Ficklish Blog

Monday, November 13, 2006

Dance dance revolution.

So in a previous post, I made a cryptic reference to having joined a crazy mob one night a few weeks ago. Let me tell you that story…

I met my friend jPet after work for a drink. I asked where she wanted to go, and she suggested Liverpool Street Station. I thought that was a little odd – it’s out of our way, and, you know, a train station, so not exactly conducive to a festive atmosphere.

Being the agreeable type, I nevertheless agreed. We hopped an easterly Tube and were soon settled in the station pub.

“So, jPet,”
I said. “Why did you want to come here?”

“Well,”
she began, a little sheepishly, “I’m on this email list.”

“Yes?”

“Yeah. It’s about stuff that’s going on in London. Apparently something’s going to happen here tonight.”

“Like what?”

She paused. “Um. A bunch of people are going to dance to their iPods in the middle of the station.”

“Really? Huh. You mean like a flash mob or some such?”

“Something like that. I think.”


I was uninspired, but indifferent. I figured it would be a handful of crazy types, running into the station, dancing for a moment and running away again.

“Well, we’re here, we may as well check it out.”

“Cool.”

“When is it?”

“Around now.”


We walked out of the pub and turned into the main station concourse. I couldn’t see any crazies, and thought maybe we’d missed it. Then, out of the corner of my eye, I saw it.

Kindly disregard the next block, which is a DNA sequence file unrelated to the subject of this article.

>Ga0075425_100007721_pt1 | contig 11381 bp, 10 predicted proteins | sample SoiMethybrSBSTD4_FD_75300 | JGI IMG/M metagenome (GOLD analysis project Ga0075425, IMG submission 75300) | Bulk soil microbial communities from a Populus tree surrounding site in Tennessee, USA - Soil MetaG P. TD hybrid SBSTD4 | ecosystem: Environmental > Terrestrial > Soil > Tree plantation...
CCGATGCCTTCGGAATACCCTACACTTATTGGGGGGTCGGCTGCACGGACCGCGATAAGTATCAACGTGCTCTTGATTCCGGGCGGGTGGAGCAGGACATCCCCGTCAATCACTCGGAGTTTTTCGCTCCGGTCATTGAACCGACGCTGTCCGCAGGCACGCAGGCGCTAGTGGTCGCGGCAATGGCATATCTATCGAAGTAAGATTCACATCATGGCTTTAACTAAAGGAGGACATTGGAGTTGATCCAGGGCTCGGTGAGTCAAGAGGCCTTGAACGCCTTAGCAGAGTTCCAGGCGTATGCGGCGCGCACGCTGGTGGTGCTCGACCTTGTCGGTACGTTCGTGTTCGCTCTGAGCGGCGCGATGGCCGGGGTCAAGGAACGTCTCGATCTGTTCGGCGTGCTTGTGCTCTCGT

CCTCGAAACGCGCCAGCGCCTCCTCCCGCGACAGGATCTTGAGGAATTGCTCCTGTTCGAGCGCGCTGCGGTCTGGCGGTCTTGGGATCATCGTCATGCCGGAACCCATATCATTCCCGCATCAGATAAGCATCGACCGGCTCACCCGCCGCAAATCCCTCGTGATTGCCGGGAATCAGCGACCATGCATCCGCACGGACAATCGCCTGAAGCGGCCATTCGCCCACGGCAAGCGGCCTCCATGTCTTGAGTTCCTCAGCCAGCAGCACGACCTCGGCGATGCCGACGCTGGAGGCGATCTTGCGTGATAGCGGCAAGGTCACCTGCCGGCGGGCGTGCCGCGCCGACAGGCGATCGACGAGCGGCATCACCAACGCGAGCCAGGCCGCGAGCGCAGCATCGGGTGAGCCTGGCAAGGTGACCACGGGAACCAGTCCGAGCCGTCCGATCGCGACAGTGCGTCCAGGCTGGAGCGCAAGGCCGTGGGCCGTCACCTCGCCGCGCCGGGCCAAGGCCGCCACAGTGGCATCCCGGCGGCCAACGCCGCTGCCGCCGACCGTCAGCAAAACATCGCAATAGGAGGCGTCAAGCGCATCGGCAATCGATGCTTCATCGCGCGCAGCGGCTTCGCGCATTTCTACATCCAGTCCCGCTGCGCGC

“Holy SHIT.”

“Where?”
She turned and followed my pointed finger. “Oh. My. God.”

It was huge. Hundreds and hundreds of people, entirely filling one end of the massive station floor. We wandered down to get a closer look.

Just as advertised, it was a crowd of people, all with headphones on, dancing like there was no tomorrow. So many people. Old and young and travellers and workers, a sweaty, jumping, seething, hollering mass, everyone in their own little bubble going absolutely mental.

“This is so freaking cool.”

“I know!”


A pause. “Are we just going to stand here?”

“I don’t think we can NOT join in.”


That was it. We strapped on our iPods and dove into the fray.

It was one of the best nights I’ve ever had.

It felt fantastic – total abandon in the unlikeliest place. The harsh fluorescent lights, the crowds of elderly tourist spectators lining the mezzanine, the police watching silently from the stairs. There was sheer joy on every face, everyone utterly exhilarated and grinning deliriously at the randomness of it all, revelling in the instant camaraderie of the crowd. It was like the best dance party you’ve ever been to: every song is your favourite. It was the straightest high of my life.

At one point I turned to jPet and said:

“I have no idea what we’re doing, but I know it’s fucking fun.”


Many people had obviously had more warning of the event than I – they turned up in crazy costumes and plentiful supplies of beer and snacks. Others had obviously stumbled across the spectacle by accident, and were dancing away in their business attire. One guy had his tie wrapped around his head. There were those with the show pony moves, others swaying gently in one spot.

At one point I took my earbuds out: the sound was amazing – stomping feet, raucous cheering and gleeful laughter – but no music. jPet said later that it occurred to her that this event was a perfect metaphor for our generation: there was a sense of community and shared experience but it was an essentially selfish, totally individual activity. We were so connected, but everyone was alone.